So $(ik^2/\omega)=\mu_0\sigma-i\omega/c^2$

Solve for $k$, you get a complex number, say $k=a+bi$. So $ik=ai-b$. So we get $e^{-b}$. The parameter, $b$, measures the decay of the electric field in the metal corresponding to the electric field being zero in the conductor.

So while the imaginary part carries physical meaning regarding decay in intensity, it doesn't seem to imply anything about the location of the particle. Not only does only the real part enter into the expression $i(\vec{a}\cdot \vec{x}-\omega t)$.

The time derivative of the electric field is also suggestive about what to make of the imaginary part of the wave number.

$$\frac{d\vec{E}}{dt}=-\nabla \vec{E}\cdot \vec{u}=-\vec{k}\vec{E}\cdot \vec{u}=-i\omega t \vec{E}$$

Where here $\vec{u}$ represents a velocity , $\vec{u}=\vec{m}+i\vec{n}$.

This leaves us with

$$(\vec{a}+i\vec{b})\cdot (\vec{m}+i\vec{n})=\omega $$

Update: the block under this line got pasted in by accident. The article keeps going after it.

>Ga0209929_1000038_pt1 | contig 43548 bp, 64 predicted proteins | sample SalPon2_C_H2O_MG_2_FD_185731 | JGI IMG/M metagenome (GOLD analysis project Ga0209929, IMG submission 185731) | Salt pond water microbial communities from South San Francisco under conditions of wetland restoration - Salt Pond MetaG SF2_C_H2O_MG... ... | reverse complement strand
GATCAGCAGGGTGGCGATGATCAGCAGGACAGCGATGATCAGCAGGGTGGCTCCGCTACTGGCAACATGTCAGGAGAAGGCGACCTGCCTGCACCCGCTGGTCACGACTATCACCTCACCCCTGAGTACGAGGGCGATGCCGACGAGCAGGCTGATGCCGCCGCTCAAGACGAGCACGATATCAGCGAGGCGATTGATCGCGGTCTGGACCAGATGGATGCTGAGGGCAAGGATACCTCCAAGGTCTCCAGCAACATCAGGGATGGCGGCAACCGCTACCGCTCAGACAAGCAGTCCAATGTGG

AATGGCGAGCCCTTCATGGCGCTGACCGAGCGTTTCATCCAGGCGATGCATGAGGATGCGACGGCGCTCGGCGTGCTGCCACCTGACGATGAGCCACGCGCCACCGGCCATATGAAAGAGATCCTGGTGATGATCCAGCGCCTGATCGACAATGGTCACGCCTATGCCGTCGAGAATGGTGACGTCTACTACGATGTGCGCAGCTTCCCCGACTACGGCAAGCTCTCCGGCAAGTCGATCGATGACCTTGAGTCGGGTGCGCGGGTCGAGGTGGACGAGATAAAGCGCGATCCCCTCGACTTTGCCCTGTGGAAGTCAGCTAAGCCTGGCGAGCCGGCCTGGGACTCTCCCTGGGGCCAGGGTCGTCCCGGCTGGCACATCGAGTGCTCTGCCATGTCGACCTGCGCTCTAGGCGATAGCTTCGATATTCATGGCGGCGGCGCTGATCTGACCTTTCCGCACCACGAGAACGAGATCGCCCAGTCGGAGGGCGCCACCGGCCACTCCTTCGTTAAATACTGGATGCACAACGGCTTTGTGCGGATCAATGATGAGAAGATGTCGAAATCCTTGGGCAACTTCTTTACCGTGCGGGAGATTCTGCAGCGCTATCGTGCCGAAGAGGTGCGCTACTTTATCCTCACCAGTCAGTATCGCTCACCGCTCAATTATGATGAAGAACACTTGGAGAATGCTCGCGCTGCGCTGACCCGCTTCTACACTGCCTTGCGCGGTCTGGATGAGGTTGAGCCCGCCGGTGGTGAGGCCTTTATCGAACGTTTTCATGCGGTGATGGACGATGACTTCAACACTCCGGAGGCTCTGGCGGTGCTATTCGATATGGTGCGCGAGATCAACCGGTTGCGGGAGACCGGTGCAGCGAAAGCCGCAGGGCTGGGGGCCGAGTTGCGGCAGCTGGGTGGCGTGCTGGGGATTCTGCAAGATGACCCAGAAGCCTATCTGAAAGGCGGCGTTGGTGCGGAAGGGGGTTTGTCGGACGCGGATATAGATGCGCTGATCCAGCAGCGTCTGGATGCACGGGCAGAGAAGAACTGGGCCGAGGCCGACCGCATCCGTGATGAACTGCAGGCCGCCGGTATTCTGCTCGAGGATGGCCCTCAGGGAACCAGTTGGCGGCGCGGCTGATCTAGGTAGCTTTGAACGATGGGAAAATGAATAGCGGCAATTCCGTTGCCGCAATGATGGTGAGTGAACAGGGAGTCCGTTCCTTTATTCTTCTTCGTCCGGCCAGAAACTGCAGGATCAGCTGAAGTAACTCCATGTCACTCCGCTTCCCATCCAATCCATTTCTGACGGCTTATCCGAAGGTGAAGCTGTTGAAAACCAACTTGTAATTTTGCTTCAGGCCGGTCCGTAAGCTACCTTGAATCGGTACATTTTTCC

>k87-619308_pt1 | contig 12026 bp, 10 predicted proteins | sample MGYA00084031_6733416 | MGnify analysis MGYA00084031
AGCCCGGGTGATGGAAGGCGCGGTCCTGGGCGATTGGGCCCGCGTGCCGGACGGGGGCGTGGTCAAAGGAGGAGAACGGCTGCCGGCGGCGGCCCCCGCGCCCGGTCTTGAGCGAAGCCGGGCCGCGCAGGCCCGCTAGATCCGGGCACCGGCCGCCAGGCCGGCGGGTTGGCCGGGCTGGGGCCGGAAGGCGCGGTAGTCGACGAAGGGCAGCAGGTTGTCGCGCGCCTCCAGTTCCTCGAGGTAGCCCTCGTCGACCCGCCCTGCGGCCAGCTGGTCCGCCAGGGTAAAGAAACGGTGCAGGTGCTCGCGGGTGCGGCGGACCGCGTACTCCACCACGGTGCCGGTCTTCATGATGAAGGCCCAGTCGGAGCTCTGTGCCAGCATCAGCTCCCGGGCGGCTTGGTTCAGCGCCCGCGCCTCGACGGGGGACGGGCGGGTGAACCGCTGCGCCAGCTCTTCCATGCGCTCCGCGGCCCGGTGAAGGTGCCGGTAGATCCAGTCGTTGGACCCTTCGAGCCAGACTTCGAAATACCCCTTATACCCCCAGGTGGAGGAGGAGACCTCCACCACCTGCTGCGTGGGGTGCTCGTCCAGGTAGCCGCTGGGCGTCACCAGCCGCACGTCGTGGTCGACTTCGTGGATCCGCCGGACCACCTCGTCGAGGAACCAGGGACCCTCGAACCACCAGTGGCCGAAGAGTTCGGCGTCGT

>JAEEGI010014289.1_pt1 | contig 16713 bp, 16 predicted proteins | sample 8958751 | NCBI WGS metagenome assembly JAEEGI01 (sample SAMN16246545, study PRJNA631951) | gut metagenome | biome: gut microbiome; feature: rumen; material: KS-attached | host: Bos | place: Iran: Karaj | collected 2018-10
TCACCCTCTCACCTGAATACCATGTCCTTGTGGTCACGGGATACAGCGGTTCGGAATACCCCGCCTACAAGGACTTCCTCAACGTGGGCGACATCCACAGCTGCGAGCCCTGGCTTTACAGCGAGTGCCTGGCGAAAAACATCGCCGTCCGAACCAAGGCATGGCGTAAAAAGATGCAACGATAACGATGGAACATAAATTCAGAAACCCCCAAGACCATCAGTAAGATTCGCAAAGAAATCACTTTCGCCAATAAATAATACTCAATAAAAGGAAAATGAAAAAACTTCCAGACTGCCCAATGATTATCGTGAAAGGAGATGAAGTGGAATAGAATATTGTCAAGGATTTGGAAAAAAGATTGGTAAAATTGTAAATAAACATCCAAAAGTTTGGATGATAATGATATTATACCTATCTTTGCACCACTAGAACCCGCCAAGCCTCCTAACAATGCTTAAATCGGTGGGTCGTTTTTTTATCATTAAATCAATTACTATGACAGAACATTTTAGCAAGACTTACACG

Equating real and imaginary parts we have:

$$\vec{a}\cdot \vec{m}-\vec{b}\cdot \vec{n}=\omega $$ $$\vec{a}\cdot\vec{n}+\vec{b}\cdot \vec{m}=0$$

Now $i\vec{n}$ represents the imaginary part of the velocity, $\vec{u}$. But what does an imaginary velocity mean?

If we assume it's zero, then the imaginary part of our wave number is orthogonal to the velocity.

Also remember the role the wave number plays trigonometrically, its is essentially the argument for $\sin{kx-\omega t}$.

If $k=a+ib$, we have $\sin{(a+ib)x-\omega t}$

But what is the the sine of a purely complex number? We can find this from Euler's Formula and find that its a decaying exponential.

So in terms of both velocity and cycles of constituent sine functions, the imaginary part of the wave number plays no role. It only represents a real exponent.

So it seems the physical meaning of the norm for $(\vec{k}=\vec{a}+i\vec{b}) $is $ norm Re\{\vec{k}\}$

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  • $\begingroup$ How does this answer the question? $\endgroup$ – Aaron Stevens Jun 25 at 17:09
  • $\begingroup$ I think i patched it up. $\endgroup$ – R. Romero Jun 26 at 19:14
  • $\begingroup$ It still seems like there is a lot of superfluous information that doesn't tackle the main point of the question. $\endgroup$ – Aaron Stevens Jun 26 at 20:22